By Jack Tomczuk and BROOKE SCHULTZ Associated Press/Report for America
Democrat Cherelle Parker will be Philadelphia’s 100th mayor and the first woman in the position, after voters elected her Tuesday.
Parker, 51, who emerged from a crowded field in the May primary, previously served in City Council and the Pennsylvania House of Representatives. She will succeed Mayor Jim Kenney, who was ineligible for reelection due to term limits.
She grabbed about 74% of the vote in a matchup with her former Council colleague, Republican David Oh, according to unofficial results from the City Commissioners. Oh had been hoping to end a seven-decade stretch of Democratic mayoral dominance.
Parker is expected to announce her transition team Thursday and discuss her plans in the lead up to January, when she will take office.
“We have less than two months until inauguration day, and that’s not a lot of time, but we’ve already started putting in the work to make sure I’m ready to lead on Day One,” she said, in a video posted on social media Wednesday morning.
President Joe Biden called Parker on Tuesday night to congratulate her, according to the White House, and Kenney called her victory a “historic milestone.”
“I am proud to call Cherelle a friend and a colleague, and I look forward to working with her to ensure a smooth and successful transition that keeps our city’s progress on track,” Kenney continued, in a statement.
Parker was heavily favored, given that Democrats have a greater than 7-to-1 voter registration advantage over Republicans in the city. She won a majority of the vote in 57 of Philadelphia’s 66 political wards, gaining more than 90% of the tally in some areas, the unofficial results show.
Though Oh attempted to build a diverse, citywide coalition, he only came out on top in traditional GOP strongholds, including the Far Northeast, Bridesburg and the 26th Ward in deep South Philadelphia.
A native of West Oak Lane, Parker was raised by her grandparents, and she became involved in political advocacy as a teenager. Former City Councilmember Marian Tasco mentored Parker, who ran successfully for state representative in 2005. Following a decade in Harrisburg, Parker succeeded Tasco in 2015, when the latter retired.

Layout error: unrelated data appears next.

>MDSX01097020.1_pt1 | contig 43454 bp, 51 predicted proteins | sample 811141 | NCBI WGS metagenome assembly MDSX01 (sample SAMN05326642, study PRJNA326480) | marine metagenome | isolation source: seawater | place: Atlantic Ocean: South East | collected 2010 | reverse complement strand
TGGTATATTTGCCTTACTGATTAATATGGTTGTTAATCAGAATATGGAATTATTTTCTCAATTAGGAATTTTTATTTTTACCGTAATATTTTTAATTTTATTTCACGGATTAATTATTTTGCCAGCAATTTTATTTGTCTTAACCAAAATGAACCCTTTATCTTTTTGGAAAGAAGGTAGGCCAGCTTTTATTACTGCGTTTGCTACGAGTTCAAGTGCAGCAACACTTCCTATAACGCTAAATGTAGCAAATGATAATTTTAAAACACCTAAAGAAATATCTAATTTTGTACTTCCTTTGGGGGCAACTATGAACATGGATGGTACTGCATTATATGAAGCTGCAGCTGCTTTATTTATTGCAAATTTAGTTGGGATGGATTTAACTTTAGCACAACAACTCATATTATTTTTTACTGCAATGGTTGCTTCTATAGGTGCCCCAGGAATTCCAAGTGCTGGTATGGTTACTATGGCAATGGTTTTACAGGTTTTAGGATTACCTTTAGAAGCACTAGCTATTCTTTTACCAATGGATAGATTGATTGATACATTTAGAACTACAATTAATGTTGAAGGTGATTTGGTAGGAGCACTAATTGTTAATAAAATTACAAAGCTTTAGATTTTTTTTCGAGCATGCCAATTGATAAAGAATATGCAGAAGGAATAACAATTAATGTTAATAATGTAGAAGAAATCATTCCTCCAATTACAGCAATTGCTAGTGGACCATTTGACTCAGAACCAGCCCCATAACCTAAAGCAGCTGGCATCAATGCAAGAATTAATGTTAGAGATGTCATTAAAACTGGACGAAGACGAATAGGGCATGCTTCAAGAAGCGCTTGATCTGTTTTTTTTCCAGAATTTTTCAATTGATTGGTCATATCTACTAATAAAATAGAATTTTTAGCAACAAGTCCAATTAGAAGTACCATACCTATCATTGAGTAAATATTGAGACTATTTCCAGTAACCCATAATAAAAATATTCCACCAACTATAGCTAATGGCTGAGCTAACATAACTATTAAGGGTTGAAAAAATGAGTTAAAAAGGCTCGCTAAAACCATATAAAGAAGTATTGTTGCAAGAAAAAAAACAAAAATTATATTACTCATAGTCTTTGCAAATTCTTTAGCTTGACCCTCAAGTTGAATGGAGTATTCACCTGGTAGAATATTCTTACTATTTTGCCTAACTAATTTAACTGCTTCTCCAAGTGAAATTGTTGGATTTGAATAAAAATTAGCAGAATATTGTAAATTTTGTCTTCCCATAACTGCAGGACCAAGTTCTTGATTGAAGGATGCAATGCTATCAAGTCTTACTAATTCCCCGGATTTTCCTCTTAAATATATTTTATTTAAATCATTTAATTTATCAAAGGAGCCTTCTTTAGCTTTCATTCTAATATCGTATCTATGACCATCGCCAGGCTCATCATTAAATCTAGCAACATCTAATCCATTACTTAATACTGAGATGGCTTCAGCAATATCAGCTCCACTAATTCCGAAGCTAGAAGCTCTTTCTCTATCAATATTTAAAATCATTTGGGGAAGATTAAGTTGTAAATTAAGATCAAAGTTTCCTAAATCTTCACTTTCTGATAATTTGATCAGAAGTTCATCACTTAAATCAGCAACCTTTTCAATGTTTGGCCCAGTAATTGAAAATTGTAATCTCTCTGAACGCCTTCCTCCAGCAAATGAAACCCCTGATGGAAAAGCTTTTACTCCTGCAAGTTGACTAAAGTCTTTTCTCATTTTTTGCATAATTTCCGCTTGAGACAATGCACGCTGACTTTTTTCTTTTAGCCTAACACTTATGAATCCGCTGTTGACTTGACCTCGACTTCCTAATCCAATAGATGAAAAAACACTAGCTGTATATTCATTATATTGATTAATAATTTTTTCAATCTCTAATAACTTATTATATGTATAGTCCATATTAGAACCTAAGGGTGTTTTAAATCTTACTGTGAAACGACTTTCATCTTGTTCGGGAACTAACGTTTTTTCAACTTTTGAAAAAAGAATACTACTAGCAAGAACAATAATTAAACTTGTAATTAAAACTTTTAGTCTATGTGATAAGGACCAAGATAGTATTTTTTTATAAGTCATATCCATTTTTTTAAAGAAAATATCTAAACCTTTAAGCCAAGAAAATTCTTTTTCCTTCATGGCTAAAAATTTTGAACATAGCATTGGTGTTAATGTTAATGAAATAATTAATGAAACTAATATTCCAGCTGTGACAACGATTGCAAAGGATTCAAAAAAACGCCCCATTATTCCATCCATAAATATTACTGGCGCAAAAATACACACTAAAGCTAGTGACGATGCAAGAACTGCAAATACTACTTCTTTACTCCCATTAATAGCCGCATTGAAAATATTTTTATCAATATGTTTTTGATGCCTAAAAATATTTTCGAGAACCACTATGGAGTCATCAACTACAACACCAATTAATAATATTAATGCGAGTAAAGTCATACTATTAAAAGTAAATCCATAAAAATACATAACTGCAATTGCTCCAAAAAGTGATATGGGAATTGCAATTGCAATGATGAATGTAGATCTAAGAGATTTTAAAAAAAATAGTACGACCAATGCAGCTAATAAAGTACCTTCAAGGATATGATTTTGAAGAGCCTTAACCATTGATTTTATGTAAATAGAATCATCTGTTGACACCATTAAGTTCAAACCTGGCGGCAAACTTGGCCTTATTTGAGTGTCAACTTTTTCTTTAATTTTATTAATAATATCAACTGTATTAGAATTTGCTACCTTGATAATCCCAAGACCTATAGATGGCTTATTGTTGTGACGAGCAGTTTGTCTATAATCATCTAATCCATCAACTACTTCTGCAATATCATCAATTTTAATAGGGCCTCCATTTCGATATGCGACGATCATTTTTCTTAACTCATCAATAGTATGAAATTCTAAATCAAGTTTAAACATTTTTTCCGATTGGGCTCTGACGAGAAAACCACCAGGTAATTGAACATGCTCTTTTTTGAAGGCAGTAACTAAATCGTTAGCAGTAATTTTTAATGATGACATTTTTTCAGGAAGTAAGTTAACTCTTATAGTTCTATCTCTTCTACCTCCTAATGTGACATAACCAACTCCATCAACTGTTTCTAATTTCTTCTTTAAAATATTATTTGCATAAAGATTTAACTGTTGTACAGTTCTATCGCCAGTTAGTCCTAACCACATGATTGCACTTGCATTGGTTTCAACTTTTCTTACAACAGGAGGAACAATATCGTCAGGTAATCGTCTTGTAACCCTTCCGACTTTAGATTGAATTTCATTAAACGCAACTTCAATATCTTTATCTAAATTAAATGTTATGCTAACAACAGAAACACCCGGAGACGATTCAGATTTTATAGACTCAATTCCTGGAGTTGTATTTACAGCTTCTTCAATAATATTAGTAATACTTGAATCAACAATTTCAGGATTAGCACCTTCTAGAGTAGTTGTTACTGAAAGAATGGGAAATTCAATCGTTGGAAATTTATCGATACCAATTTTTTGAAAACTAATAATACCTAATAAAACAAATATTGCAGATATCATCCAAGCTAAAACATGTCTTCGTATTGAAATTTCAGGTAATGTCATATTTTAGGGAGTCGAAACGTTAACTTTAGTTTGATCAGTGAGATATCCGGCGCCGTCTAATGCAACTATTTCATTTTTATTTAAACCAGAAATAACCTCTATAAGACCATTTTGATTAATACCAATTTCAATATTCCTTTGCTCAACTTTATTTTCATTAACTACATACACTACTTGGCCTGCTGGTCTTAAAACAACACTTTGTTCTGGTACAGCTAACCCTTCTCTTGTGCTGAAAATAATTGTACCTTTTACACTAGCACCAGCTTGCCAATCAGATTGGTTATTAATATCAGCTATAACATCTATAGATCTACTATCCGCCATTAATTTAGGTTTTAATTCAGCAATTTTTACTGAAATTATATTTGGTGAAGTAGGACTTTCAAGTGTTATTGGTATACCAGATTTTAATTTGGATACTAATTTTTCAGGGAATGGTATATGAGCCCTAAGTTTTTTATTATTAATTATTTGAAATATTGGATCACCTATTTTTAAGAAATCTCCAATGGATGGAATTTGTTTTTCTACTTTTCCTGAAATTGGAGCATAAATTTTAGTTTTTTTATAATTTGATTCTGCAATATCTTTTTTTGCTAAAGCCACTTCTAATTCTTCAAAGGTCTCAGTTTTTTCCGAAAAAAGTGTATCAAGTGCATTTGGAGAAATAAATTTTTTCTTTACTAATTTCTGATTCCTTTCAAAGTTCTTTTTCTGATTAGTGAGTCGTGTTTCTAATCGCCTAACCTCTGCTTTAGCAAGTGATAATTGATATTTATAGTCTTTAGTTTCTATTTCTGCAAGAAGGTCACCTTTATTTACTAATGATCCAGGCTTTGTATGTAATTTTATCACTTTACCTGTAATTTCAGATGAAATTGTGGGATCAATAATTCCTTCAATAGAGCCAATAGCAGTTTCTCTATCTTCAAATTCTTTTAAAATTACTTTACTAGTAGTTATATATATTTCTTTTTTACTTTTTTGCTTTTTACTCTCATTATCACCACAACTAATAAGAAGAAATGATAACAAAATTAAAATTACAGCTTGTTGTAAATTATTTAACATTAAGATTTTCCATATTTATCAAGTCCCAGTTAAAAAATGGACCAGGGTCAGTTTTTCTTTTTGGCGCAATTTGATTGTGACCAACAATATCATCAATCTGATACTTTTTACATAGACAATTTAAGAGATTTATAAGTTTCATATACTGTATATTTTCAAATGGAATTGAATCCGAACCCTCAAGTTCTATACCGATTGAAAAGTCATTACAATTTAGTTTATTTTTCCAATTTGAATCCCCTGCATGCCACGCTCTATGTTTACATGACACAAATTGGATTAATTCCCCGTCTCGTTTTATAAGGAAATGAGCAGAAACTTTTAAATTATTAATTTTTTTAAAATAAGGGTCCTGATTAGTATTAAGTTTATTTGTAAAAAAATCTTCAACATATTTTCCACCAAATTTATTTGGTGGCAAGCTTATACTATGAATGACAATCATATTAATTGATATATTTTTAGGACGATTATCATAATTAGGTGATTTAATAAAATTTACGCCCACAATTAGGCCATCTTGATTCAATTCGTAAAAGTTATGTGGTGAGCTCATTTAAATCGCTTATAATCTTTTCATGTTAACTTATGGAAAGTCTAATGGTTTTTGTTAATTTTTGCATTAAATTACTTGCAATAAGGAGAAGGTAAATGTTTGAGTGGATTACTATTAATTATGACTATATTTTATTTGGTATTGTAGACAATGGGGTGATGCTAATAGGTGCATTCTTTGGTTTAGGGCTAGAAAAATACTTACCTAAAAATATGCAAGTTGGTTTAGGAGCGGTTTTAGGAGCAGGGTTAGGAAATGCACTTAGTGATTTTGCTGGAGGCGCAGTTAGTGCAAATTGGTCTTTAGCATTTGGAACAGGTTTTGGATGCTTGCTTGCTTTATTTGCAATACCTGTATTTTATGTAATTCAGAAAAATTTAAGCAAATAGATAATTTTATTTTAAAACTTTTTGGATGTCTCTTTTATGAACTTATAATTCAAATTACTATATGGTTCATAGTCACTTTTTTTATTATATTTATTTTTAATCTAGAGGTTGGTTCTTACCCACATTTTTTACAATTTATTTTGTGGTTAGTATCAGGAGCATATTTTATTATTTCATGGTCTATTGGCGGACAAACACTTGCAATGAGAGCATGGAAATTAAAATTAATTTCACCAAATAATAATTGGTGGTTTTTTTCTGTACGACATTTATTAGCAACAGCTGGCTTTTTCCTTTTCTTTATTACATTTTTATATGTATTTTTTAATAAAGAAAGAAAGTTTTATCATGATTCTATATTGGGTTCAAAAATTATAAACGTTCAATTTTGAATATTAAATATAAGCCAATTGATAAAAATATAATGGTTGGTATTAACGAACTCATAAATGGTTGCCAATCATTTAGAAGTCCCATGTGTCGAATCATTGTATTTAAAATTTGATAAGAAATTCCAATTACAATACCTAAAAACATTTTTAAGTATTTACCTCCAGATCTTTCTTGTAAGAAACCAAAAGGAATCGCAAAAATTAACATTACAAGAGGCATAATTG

During her primary and general election campaigns for mayor, she received significant support from the Philadelphia Building Trades, a coalition of powerful construction-related unions.
To the tune of “Ladies First,” an emotional Parker appeared and addressed supporters at her election night watch party, repeating campaign promises to address struggles with crime, education, jobs and poverty. She vowed to work with Philadelphia’s state legislative delegation and City Council to move the city forward.
“Who is Cherelle Parker going to be? A get-it-done Philadelphian. A get-it-done mayor who won’t ever forget her deep roots,” she said. “I’m Philly-born, I’m Philly-bred and I’ll be Philadelphian ’til I’m dead.”
Parker’s moderate message resonated with voters who are increasingly worried about public safety as well as quality-of-life issues, from faulty streetlights to potholes to trash collection. She also promised a well-trained police force that is engaged with the community along with mental health and behavioral support.
Supporters at the watch party hugged in celebration. Among them was Carolyn Mosley, 57, who said her main concerns going into the election were crime and taxes.
After meeting Parker at a church event earlier this year, she was “100% sold,” she said: “I believe that she can effectively change Philadelphia.”
“Her story reminds me of my story,” said Mosley, who is also a Black woman. “And I can see girls can emulate her.”